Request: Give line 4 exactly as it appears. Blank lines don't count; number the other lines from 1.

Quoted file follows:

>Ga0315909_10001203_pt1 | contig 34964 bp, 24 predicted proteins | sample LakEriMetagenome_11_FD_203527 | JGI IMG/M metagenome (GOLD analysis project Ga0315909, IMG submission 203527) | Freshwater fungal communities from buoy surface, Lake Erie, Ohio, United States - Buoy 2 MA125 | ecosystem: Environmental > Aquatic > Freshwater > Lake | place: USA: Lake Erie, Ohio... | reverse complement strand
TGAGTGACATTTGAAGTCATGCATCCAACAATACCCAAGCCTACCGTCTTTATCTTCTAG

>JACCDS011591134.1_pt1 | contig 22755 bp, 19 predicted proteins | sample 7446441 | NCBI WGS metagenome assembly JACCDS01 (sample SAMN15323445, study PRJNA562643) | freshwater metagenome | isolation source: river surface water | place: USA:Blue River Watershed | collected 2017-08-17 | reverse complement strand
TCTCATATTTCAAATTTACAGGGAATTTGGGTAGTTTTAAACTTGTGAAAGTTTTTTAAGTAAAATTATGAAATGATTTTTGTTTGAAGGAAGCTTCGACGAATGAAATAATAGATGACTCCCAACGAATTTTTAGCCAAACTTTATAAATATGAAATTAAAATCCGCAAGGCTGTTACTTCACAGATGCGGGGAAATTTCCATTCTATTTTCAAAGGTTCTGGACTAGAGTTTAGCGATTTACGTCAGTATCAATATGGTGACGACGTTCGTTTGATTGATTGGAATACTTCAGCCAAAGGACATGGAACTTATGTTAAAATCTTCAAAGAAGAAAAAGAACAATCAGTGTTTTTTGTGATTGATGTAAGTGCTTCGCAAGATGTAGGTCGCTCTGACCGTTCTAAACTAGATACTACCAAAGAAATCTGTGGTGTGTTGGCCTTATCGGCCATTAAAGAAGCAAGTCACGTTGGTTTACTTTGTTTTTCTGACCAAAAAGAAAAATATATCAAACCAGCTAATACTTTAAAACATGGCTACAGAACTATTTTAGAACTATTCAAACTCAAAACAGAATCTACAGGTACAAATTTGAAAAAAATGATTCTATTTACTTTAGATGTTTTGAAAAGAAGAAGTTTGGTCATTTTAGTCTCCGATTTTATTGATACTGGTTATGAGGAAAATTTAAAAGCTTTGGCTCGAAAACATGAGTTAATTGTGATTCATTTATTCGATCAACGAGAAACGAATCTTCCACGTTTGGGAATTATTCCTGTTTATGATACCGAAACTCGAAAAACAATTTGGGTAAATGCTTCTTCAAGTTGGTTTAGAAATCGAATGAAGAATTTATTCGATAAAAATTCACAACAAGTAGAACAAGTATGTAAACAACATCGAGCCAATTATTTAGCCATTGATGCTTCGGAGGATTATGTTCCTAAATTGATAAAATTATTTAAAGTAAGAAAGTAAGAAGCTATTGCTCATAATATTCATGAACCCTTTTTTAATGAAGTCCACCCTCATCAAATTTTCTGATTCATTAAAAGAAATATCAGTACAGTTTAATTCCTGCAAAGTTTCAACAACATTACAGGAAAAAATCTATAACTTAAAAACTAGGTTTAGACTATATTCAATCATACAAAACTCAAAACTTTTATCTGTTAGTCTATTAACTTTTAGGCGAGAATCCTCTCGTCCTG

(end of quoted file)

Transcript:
TCTCATATTTCAAATTTACAGGGAATTTGGGTAGTTTTAAACTTGTGAAAGTTTTTTAAGTAAAATTATGAAATGATTTTTGTTTGAAGGAAGCTTCGACGAATGAAATAATAGATGACTCCCAACGAATTTTTAGCCAAACTTTATAAATATGAAATTAAAATCCGCAAGGCTGTTACTTCACAGATGCGGGGAAATTTCCATTCTATTTTCAAAGGTTCTGGACTAGAGTTTAGCGATTTACGTCAGTATCAATATGGTGACGACGTTCGTTTGATTGATTGGAATACTTCAGCCAAAGGACATGGAACTTATGTTAAAATCTTCAAAGAAGAAAAAGAACAATCAGTGTTTTTTGTGATTGATGTAAGTGCTTCGCAAGATGTAGGTCGCTCTGACCGTTCTAAACTAGATACTACCAAAGAAATCTGTGGTGTGTTGGCCTTATCGGCCATTAAAGAAGCAAGTCACGTTGGTTTACTTTGTTTTTCTGACCAAAAAGAAAAATATATCAAACCAGCTAATACTTTAAAACATGGCTACAGAACTATTTTAGAACTATTCAAACTCAAAACAGAATCTACAGGTACAAATTTGAAAAAAATGATTCTATTTACTTTAGATGTTTTGAAAAGAAGAAGTTTGGTCATTTTAGTCTCCGATTTTATTGATACTGGTTATGAGGAAAATTTAAAAGCTTTGGCTCGAAAACATGAGTTAATTGTGATTCATTTATTCGATCAACGAGAAACGAATCTTCCACGTTTGGGAATTATTCCTGTTTATGATACCGAAACTCGAAAAACAATTTGGGTAAATGCTTCTTCAAGTTGGTTTAGAAATCGAATGAAGAATTTATTCGATAAAAATTCACAACAAGTAGAACAAGTATGTAAACAACATCGAGCCAATTATTTAGCCATTGATGCTTCGGAGGATTATGTTCCTAAATTGATAAAATTATTTAAAGTAAGAAAGTAAGAAGCTATTGCTCATAATATTCATGAACCCTTTTTTAATGAAGTCCACCCTCATCAAATTTTCTGATTCATTAAAAGAAATATCAGTACAGTTTAATTCCTGCAAAGTTTCAACAACATTACAGGAAAAAATCTATAACTTAAAAACTAGGTTTAGACTATATTCAATCATACAAAACTCAAAACTTTTATCTGTTAGTCTATTAACTTTTAGGCGAGAATCCTCTCGTCCTG